25-Year Game Changer: Toyota, NCFL Pioneer Family Literacy Initiative

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Two-Gen Approach Combats Tough Situations, Provides Tools for Parents/Kids to Succeed; 2 Million Families Impacted

Lupe Maldonado will tell you, “education is key.” That’s because it’s what helped her and her family create a brighter future. Their story started in a garage in Torrance, Calif., more than 20 years ago. That’s where they lived when they came to the U.S. No bathroom. No running water; a mattress on the bare floor. They covered up the holes to keep out the cold and the mice. While it may have been a bleak start, Lupe says just being in America was a dream come true.
While Ismael worked 12 hour days to support his family, Lupe joined a new program at her son’s elementary school called the Toyota Family Literacy Program in order to learn English. It was a tough decision, going to school instead of getting a job that could provide the money needed to move out of that garage; but Ismael and Lupe knew if she could learn English, she could advocate for their boys with teachers, doctors and in the community. Ismael also enrolled in English classes.

“The Toyota Family Literacy Program gave me the tools to make my life successful,” Lupe said. “Beyond English, I learned how to help my sons with their education, gained job skills such as organization and leadership, and put them all together to create a better life for us.”

Now, 20 years since participating in the program created by Toyota and the National Center for Families Learning (NCFL), the family owns a home, both parents have full-time employment, and their sons are thriving. Jose, the oldest, graduated from Cal State University, Long Beach and is pursuing a career in the film industry. Diego is enrolled at Cal State University, Long Beach and working on a degree in math. Lupe is working on her high school equivalency diploma. She and her husband also recently received their U.S. citizenship.

Long-term partnership
The Maldonados are one of 2 million families who’ve benefitted from programs created by NCFL and Toyota over the past 25 years. The unique partnership between a corporation and a national non-profit has pioneered a two-generation model of education that simultaneously raises up the parent and the student so that they may, together, forge a path for success.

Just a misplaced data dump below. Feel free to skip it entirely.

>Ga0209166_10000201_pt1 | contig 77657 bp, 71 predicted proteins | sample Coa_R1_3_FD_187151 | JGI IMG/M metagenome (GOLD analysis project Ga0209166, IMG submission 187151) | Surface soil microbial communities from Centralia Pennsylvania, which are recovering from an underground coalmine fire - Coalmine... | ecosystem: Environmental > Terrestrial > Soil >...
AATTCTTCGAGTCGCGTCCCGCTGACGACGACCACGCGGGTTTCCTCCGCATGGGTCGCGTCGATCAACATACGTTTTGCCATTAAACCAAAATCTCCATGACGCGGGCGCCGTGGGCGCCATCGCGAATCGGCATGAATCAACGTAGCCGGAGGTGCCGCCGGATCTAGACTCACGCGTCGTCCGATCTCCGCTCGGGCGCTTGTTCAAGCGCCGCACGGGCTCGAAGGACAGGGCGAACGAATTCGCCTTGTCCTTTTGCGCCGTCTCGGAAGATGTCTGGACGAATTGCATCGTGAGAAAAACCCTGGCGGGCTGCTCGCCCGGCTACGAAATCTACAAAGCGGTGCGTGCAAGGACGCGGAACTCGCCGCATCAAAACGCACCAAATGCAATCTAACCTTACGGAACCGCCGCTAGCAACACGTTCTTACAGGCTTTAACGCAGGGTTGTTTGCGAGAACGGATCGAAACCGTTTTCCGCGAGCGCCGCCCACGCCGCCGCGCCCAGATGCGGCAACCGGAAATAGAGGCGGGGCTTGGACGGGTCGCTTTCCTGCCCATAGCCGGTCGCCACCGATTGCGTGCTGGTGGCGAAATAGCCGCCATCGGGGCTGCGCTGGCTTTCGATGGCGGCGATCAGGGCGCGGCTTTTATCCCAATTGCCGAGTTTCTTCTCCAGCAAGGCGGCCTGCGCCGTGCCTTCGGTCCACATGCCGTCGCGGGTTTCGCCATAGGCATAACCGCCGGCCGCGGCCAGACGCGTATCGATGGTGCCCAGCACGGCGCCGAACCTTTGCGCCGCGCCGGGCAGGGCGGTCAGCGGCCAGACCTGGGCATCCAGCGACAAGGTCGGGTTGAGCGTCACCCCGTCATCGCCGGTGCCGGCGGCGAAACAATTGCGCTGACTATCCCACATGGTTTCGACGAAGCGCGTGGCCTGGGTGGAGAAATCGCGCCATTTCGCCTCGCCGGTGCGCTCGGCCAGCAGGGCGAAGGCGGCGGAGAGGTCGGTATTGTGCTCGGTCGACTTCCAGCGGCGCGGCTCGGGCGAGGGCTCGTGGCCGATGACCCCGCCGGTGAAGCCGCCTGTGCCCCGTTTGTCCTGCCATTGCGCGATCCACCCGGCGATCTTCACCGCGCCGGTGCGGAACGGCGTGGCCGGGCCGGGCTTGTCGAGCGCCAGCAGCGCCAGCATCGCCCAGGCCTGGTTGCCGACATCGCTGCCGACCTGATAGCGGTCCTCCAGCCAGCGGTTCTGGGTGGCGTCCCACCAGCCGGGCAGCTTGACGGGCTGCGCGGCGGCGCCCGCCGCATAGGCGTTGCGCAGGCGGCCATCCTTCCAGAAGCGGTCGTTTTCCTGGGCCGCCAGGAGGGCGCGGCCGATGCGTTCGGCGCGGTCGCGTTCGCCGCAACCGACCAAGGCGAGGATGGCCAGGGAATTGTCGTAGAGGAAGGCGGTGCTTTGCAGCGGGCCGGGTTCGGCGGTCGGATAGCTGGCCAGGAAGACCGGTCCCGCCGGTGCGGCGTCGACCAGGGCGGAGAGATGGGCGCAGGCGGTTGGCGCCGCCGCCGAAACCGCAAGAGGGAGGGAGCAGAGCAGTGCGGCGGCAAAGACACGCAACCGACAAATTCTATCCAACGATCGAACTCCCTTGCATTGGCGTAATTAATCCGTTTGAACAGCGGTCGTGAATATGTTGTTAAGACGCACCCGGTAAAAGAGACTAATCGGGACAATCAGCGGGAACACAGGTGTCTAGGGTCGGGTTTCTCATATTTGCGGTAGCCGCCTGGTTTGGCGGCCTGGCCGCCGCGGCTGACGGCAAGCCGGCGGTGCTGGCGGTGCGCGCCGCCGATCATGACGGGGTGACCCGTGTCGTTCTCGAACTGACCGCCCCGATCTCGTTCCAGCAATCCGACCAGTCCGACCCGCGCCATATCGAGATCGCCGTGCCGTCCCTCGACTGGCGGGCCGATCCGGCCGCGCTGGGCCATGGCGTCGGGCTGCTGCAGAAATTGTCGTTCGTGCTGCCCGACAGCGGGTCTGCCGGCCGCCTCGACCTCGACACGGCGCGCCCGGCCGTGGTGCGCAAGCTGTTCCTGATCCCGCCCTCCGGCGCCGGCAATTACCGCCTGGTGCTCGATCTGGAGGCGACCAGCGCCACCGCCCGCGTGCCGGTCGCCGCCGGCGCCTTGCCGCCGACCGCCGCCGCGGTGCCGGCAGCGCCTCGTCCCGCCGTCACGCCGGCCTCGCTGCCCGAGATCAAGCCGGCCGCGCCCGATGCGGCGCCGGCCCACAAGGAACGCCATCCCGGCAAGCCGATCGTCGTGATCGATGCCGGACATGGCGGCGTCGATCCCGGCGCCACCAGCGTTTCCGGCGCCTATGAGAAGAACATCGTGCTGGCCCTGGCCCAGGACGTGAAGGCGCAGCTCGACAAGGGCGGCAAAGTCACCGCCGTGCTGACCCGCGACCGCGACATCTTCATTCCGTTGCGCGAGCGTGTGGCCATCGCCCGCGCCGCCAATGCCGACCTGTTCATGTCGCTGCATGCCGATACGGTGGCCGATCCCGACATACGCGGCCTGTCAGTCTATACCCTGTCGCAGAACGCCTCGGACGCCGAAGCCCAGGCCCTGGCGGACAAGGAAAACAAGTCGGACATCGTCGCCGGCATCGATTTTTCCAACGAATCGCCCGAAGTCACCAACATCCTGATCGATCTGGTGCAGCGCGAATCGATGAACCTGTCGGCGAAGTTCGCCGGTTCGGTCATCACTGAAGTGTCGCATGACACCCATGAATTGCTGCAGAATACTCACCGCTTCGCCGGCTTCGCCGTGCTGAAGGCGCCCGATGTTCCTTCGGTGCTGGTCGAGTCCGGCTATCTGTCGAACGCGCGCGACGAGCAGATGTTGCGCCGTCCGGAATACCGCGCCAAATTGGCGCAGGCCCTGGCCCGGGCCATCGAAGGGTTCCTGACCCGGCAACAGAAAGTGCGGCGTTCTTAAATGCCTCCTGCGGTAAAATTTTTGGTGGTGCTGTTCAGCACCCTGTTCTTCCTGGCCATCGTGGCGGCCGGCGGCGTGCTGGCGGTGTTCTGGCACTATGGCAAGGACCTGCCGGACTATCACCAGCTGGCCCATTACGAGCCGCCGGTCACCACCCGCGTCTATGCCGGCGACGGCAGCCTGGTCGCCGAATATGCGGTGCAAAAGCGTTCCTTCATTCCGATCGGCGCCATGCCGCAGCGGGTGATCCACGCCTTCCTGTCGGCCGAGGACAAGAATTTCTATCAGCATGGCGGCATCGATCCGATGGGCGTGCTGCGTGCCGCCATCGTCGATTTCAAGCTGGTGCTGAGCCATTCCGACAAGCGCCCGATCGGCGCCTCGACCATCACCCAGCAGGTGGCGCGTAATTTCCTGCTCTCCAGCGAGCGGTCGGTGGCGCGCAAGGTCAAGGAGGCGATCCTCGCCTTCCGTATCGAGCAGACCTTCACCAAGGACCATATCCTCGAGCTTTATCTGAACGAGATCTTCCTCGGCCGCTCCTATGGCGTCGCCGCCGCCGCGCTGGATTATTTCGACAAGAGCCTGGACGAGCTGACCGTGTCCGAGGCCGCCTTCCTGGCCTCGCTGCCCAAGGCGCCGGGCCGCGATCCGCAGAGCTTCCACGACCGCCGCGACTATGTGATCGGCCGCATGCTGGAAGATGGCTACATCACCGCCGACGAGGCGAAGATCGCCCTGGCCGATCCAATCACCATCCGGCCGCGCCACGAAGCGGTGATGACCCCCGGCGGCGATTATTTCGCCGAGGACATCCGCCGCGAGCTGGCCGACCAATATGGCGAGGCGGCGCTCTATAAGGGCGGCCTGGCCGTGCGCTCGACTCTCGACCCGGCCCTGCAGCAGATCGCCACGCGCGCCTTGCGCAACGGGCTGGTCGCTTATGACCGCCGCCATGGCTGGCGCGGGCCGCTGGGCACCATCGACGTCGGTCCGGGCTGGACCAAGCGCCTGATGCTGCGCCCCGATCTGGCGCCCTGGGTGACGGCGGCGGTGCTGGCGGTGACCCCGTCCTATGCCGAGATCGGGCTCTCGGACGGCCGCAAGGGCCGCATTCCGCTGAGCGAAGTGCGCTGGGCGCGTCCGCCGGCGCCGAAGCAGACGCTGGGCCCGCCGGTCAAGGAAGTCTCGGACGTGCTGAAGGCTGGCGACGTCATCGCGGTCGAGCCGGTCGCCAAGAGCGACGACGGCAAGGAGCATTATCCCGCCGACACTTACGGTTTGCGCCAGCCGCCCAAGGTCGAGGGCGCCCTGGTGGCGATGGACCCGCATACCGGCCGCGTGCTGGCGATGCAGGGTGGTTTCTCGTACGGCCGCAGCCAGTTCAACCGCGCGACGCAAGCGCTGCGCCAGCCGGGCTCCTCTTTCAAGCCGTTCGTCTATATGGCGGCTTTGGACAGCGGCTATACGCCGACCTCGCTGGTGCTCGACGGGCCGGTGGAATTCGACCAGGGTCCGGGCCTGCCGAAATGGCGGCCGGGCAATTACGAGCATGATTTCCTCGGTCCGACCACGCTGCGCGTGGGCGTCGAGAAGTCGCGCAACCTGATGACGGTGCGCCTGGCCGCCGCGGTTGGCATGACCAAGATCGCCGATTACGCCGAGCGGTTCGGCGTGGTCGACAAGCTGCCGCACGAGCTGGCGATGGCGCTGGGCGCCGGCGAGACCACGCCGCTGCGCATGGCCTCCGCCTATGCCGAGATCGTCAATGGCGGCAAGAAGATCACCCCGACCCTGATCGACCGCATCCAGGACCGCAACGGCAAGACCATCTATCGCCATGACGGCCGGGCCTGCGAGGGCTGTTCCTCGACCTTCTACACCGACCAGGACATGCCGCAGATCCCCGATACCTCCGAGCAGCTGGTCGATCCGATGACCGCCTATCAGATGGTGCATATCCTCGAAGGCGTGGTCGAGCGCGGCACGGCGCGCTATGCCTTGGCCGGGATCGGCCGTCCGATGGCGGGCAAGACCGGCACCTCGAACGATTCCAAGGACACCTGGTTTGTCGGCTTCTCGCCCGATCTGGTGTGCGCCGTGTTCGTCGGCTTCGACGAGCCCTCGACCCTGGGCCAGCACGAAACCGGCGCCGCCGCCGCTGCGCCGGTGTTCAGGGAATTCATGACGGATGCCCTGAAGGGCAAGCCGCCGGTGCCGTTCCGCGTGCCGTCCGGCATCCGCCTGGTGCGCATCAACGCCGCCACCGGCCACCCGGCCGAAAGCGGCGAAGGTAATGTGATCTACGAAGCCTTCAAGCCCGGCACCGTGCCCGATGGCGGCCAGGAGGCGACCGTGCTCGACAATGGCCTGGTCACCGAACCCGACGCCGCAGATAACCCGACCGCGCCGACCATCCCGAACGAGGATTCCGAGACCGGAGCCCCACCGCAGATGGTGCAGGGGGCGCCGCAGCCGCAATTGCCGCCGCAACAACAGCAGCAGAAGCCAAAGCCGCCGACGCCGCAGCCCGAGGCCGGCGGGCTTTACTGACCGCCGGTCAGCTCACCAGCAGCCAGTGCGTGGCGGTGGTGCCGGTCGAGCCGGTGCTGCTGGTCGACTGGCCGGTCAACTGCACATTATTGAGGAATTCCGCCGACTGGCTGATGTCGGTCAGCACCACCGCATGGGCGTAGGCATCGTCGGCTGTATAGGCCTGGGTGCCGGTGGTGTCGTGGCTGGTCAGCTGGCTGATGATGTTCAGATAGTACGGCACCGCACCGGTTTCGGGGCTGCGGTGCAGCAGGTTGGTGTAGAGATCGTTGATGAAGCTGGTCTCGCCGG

As part of the celebration of 25 years together, Jim Lentz, CEO, Toyota Motor North America, and Sharon Darling, president and founder of NCFL, toured a family literacy program site in southwest Detroit. They also met with former participants from across the country at NCFL’s annual conference, also held in Detroit.

“Toyota’s long-term vision, combined with not just financial support, but organizational and technical assistance, has yielded a sustainable model that continues to lead and inspire,” Darling said. “Through this model, we can help families take their future into their own hands. It starts with basic literacy, language skills and empowerment.”

In 25 years, the model has evolved from an approach that focused on preschool children to one that combats some of the toughest challenges faced across the country, including extreme poverty, gangs, homelessness, blight, and a water crisis. This results-oriented initiative meets families where they are, builds upon family strengths, and engages parents and children in authentic problem solving. Components include Family Service Learning projects, Parent and Child Together (PACT) Time®, parent time and family to family mentoring.

“Toyota sees NCFL and Sharon Darling as innovators,” Lentz said. “25 years ago, Toyota committed to spreading this model across the U.S. in order to plant the seeds of long-term change. By investing in this program, we are helping people gain the literacy and language skills they need to become upwardly mobile and change the trajectory of their lives for generations to come.”

Toyota’s investment of more than $46 million has led to programs at 286 sites in 56 communities and 31 states since 1991.

Driving results
25 years later, the partnership is still working. Results of an independent evaluation from Penn State University of participants from the current program (Toyota Family Learning) show 94 percent became a better parent. Additional results include:
  • 79 percent improved their English skills
  • 47 percent upgraded skills to keep current job
  • 40 percent got a better job
  • 28 percent obtained the knowledge necessary to pass the U.S. citizenship test
  • 29 percent earned a GED certificate or high school equivalency
Darling said the partnership between NCFL and Toyota has revolutionized facets of education in our country, both nationally and locally. “When organizations see the success of the model in their own town they take note and will often restructure how they support families. The results often lead to other grants and funding that sustain the programs.”

Darling said $300 million has been leveraged as a result of the Toyota initiative.
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